External floppy drives sucked too.

If you needed a floppy drive on an iMac, an external floppy drive was a lifesaver. Flash drives weren’t a thing for at least two years after the introduction of the iMac, at a meager 8 MB. Your alternatives were usually Zip drives (expensive and not ubiquitous) or a 56k modem, if you could figure out how to get a file over in the Internet in 1998. Wi-Fi wasn’t available for almost a year after the iMac’s release, and would take several years to become ubiquitous enough to depend on it.

An external floppy drive just sat on your desk unmoved. This was before laptops replaced desktops for people, as Wi-Fi wasn’t cheap enough to deploy at scale yet. And with two USB ports on the computer and two on the keyboard, you didn’t really have to juggle devices like you do today.

(Editor’s note: I will not be using the word “dongle”.)

Contrast this to the adapter situation that would be required for mobile phones. Want to keep your existing, non-Apple headphones? You’ll need a bulky analog-to-Lightning adapter, that will awkwardly hang out of your phone, easily lost, absorbing the physical stresses of walking or running or cycling or whatever else. Want to use your Lightning headphones with your work computer, or your Nintendo 3DS, or whatever else with a 3.5mm port? You’ll need a Lightning-to-analog adapter, which will come with similar problems. If you want to charge your phone and listen to music, you’ll need another adapter (and there’s no way the headphones come with a Lightning daisy-chain passthrough, and no way Apple puts a second Lightning port on the phone). It just becomes a huge mess.

All of which is great for Apple, and awful for customers.

Apple is the company that brought us the 30-pin and Lightning ports, and whose iPhones, iPods, and iPads have never had USB ports. “Enabling, open, and democratizing” have never been high on Apple’s list of priorities for external ports. They’re on the list, to be sure. Just not high on the list.

These decisions are all undeniably user-hostile. Apple could have worked with other companies to develop standards, as they did in the late 90s and early 2000s, to build a Lightning-like cable that everyone could use (which is what Micro-USB was, and what USB-C is quickly becoming). Instead, they built their own plugs and authenticator chips (which US law prevents you from reverse engineering) into cables of questionable quality that cannot effectively have competition. Compare this to the situation on Android, where cables are cheap, ubiquitous, and can be bought from many manufacturers.

This unmistakably benefits Apple, a company with a wide range of products designed to lock you in to their hardware. It does not benefit their customers.

The incompatibility that matters is with Apple’s own devices, particularly MacBooks. Presumably Apple’s Lightning earbuds will work on iPads, too. But it’s going to suck having to use different headphones (or a dongle) for the Mac than you use with your iOS devices. But again, this is no different than the transition from 30-pin to Lightning. You have to start somewhere.

There will always be rough transitions in technology. What separates this is a few factors. First, adopting Lightning would be a transition from an open technology to a closed one. We would literally be fragmenting the market for speakers and headphones. Second is the fact that the headphone plug is so ubiquitous. It is in everything from high-end home theater speakers and audiophile-quality headphones to cheap computer speakers and dollar store earbuds. It’s a plug on literally billions of devices, including computers, phones, AV systems, portable gaming machines, desk telephones, in-car audio systems, and all kinds of other things. It’s a known quantity; you get a device that can play audio, it’ll probably be there.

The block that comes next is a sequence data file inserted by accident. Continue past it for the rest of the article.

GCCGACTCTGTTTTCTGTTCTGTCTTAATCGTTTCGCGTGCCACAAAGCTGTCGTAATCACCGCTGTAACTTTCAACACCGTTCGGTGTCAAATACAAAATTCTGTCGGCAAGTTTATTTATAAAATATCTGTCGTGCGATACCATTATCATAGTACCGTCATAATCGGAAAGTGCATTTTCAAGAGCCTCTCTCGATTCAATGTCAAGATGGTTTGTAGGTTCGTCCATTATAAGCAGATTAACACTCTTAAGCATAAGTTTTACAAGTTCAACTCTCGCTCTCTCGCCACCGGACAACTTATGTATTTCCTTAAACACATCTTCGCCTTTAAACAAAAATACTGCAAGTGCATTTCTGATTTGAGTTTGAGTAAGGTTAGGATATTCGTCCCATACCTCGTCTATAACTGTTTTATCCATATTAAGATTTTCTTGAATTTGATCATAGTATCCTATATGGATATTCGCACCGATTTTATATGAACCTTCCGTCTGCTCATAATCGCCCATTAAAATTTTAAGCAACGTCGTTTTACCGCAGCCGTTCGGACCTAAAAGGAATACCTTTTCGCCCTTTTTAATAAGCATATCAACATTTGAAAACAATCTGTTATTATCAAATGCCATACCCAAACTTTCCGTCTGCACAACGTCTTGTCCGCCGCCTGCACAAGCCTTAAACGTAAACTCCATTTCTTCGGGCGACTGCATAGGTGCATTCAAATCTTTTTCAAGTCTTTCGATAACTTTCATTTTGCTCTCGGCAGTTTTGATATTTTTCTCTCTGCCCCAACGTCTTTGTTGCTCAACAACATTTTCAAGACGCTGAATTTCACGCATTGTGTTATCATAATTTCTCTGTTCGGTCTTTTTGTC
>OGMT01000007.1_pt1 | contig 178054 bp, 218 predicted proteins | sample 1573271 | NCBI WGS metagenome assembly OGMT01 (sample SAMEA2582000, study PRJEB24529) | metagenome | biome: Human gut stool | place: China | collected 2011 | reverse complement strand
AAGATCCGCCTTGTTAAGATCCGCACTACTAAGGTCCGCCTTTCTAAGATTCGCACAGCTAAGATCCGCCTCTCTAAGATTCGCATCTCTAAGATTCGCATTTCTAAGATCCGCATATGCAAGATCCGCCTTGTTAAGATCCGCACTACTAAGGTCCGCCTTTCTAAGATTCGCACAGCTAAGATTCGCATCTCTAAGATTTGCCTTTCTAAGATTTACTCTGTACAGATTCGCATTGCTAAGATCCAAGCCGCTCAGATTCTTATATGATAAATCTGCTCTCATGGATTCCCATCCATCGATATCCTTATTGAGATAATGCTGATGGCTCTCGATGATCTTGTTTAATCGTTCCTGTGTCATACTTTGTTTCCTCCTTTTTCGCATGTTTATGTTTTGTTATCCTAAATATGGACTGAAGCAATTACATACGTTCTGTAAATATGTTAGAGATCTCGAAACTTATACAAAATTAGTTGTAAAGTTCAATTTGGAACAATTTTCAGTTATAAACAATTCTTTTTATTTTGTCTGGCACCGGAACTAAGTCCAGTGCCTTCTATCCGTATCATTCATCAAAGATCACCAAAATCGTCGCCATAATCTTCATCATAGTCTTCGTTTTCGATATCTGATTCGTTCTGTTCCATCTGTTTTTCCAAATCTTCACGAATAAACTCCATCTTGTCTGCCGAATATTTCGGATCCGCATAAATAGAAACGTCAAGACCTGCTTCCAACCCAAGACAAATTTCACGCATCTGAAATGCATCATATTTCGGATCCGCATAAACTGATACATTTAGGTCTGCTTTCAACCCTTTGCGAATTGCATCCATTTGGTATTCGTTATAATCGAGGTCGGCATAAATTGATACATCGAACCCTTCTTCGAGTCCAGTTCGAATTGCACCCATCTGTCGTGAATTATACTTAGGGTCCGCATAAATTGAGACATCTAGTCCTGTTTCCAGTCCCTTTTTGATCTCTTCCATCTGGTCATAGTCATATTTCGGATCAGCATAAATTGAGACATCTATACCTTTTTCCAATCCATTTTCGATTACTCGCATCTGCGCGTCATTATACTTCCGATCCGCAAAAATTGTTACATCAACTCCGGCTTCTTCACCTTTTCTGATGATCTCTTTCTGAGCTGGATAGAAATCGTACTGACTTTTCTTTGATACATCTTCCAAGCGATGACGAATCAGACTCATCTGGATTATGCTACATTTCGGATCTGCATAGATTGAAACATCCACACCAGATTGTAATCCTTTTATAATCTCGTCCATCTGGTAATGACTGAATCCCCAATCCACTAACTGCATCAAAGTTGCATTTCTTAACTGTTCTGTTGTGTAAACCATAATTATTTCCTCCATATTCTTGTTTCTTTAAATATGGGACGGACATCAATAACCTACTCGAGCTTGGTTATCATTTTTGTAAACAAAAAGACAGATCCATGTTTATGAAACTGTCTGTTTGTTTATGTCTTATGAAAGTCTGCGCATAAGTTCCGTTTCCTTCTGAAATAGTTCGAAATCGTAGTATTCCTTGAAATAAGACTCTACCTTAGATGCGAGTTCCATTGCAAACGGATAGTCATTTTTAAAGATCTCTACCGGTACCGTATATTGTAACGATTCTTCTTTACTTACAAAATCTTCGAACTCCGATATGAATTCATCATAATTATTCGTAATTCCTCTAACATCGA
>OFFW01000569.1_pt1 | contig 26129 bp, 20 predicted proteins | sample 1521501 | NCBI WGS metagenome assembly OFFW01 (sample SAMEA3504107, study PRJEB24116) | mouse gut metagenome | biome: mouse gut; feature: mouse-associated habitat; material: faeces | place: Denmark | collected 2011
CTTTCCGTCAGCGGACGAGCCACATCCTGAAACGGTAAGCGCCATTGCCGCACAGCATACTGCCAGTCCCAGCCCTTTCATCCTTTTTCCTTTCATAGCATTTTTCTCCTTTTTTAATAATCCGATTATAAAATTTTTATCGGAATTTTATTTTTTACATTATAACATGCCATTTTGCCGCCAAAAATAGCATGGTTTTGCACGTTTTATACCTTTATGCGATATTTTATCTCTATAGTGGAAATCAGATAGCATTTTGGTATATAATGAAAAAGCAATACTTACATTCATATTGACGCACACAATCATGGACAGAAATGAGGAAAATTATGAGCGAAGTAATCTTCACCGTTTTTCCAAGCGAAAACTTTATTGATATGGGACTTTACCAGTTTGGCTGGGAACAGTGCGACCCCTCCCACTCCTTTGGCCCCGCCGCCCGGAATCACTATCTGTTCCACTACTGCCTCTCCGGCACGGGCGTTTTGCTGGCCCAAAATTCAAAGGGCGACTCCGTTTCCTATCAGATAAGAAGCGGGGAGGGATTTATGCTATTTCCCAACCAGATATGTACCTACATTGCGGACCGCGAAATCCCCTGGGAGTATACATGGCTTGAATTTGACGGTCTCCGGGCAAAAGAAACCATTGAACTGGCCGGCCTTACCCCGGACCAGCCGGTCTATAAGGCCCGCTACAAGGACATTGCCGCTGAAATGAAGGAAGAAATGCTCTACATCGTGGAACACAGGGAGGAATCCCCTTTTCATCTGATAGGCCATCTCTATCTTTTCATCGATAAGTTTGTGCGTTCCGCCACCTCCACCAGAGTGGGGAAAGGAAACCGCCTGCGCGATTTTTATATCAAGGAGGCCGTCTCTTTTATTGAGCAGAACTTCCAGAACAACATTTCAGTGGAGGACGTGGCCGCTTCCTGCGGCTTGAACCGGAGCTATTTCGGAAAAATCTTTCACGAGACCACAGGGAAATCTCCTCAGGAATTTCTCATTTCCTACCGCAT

You have to start somewhere, yes. But not until it’s compelling. Until then, it’s change for the benefit of nobody but Apple, at the cost of convenience and interoperability for their customers.

And as for battery life, surely removing the deep headphone socket can only leave more room for a larger battery.

You can actually calculate this, and the internal volume of the headphone port pales compared to how much capacitance you’d get by just making the existing battery slightly thicker. Plus it would keep the battery its nice, manufacture rectangular shape.

I bet people will do just that [voting with their dollars]. And in five years we’ll look at analog headphone jacks the way we look at all the other legacy ports we’ve abandoned.

This is where the argument just gets sad. The iPhone is designed to lock you in to keep buying iPhones. iMessage, iCloud, AirDrop, Photos, all these services that make it super easy to turn on and almost impossible to get out of. Apple is, of course, free to do so, but they sure don’t advertise it.

An iPhone has become such a complex web of features and dependencies that an average customer isn’t going to think about something like this at the point of purchase. They’ll buy the iPhone, lose the EarPods, and suddenly be confronted with having to spend $30+ on headphones, rather than $10. And the decision to switch away becomes that much harder.

It is nigh impossible in mobile for existing customers to “just vote with your wallet” any more without significant time and cost.

What is good for Apple is not inherently good for you. There are times when what Apple does is in sync with what benefits their customers, such as in areas of privacy and security. But that same company released Apple Maps when it was literally years away from being ready for the real world, because it benefitted them to not deal with Google. The same company that forced U2 into everyone’s iTunes libraries without consent as a marketing ploy. The same company that made their music app frustratingly difficult to use so they could shove their subscription service into every nook and cranny of the user interface. Apple is not on your side by default.

John can argue all he wants that this is all somehow in the best interest of customers by virtue of it being great business for Apple, but it simply isn’t true. It also won’t be a hill that many customers will die on at the point of sale. People will not buy into Lightning headphones, they will put up with it. This transition will be painful and difficult because of just how thoroughly entrenched the current solution is, how little the new solution offers, and how many complications it adds for customers. Nilay is correct, it is user-hostile, and it is stupid.

But hey, it’s great for Apple.